Majority of Az voters favor key provisions of SB 1070
Arizona voters overwhelmingly favor even the most controversial provisions within SB 1070, according to a poll released Wednesday Arizona State University's Morrison Institute for Public Policy.
The electronic poll, conducted by the Morrison Institute and Knowledge Networks, sampled 614 Arizona voters regarding three of the most controversial measures in SB 1070:
- requiring people to produce documents verifying legal status
- allowing police to detain those unable to produce verification of legal status
- requiring police to question anyone they suspect may be in the country illegally
The poll found that 64 percent of all registered voters support all three provisions, while only 17 percent oppose all three.
"What surprised me was the level of support in both Republican and Democratic parties," said David Daugherty, the Morrison Institute's director of research. "Even when you sort of tear the bill apart and look at the pieces, people support it."
Among all registered voters, 81 percent said they approve of the provision requiring people to produce documents verifying legal status. Ninety-two percent of Republicans, 79 percent of independents and 68 percent of Democrats supported the provision.
Voters also strongly supported the provision allowing police to detain anyone unable to verify their legal status, with 74 percent of respondents in favor of it. Ninety-three percent of Republicans and 73 percent of independents were in favor versus 50 percent of Democrats.
"I've been doing research for 30 years, and it's really hard to get any group to have more than 90 percent agreement on any issue," Daugherty said. "The size of the majority supporting [these provisions] is a little eye-popping."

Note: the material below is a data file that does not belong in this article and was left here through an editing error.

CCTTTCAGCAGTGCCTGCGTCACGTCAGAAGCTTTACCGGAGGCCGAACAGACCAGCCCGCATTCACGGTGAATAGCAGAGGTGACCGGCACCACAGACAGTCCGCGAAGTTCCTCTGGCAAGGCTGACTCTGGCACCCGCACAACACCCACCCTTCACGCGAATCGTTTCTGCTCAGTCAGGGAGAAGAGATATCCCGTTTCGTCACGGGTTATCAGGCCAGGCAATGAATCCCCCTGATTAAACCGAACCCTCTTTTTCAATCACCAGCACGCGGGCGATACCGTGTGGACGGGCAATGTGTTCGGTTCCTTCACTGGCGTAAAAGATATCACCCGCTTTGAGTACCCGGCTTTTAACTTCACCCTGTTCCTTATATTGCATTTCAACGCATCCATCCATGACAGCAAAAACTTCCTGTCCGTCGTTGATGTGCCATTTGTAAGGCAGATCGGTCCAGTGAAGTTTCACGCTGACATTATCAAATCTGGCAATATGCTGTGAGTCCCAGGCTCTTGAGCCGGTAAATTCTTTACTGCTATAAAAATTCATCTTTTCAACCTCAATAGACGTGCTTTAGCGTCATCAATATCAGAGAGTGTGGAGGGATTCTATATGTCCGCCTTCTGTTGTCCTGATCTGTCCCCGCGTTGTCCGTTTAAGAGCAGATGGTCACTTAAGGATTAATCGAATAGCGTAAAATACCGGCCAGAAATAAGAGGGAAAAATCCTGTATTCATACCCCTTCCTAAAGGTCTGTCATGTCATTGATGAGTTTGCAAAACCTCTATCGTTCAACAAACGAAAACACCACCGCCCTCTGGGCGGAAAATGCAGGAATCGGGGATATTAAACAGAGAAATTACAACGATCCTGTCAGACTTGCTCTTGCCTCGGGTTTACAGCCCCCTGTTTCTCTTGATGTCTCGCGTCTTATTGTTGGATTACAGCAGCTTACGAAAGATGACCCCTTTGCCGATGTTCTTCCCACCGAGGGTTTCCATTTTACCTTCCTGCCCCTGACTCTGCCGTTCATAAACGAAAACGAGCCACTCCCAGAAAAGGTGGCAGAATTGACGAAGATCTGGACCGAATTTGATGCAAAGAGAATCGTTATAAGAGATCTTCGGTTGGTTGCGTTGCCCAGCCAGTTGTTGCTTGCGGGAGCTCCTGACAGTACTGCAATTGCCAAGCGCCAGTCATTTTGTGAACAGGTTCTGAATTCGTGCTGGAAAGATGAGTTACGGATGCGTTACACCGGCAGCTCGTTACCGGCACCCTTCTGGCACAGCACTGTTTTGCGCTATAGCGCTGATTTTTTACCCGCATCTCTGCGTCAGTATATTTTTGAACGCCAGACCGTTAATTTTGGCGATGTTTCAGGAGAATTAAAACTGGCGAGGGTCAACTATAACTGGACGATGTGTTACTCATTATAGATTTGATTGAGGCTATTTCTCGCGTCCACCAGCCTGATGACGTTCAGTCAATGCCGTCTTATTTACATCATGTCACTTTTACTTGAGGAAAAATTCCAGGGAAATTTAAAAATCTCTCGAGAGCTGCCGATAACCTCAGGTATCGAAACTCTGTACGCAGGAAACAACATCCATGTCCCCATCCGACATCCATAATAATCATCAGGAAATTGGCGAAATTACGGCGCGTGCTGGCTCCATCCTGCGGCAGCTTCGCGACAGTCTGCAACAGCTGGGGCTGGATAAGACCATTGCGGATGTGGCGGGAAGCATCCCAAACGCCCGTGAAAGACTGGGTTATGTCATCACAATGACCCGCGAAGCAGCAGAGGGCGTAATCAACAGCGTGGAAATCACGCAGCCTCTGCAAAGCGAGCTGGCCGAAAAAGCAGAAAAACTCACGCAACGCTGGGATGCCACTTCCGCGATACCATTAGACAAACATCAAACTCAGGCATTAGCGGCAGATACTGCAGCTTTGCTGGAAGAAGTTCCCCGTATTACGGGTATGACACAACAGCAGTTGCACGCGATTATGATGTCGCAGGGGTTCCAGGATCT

Sixty-eight percent of voters surveyed favored the provision that would allow police to question anyone they think may be in the country illegally when stopped as a suspect or arrested for a crime. Eighty-seven percent of Republicans and 67 percent of independents were in favor versus 48 percent of Democrats.
Bruce Merrill, a retired Arizona State University professor who directs the Cronkite/Eight Poll, said he's not surprised by the level of support for SB 1070, though the numbers seem higher than other polls.
"It doesn't matter if you are a Democrat or Republican," Merrill said. "If you lean conservative on social issues, you are going to support some aspects of 1070."
The survey was conducted using an online probability-based panel designed to be representative of the U.S. population with a margin for error of plus or minus 4 percentage points. Participants identified through the panel received a letter or phone call inviting them to participate by computer. Those without computers were given access to a laptop and an Internet connection at no cost.
Kyrsten Sinema, D-Phoenix, the assistant house minority leader, said a that with an electronic poll "there's just no reliability; it could be anyone pushing those buttons."
"While I question the reliability of the poll, the results don't really surprise me," Sinema said. "Arizona voters are rightfully frustrated by the lack of federal action."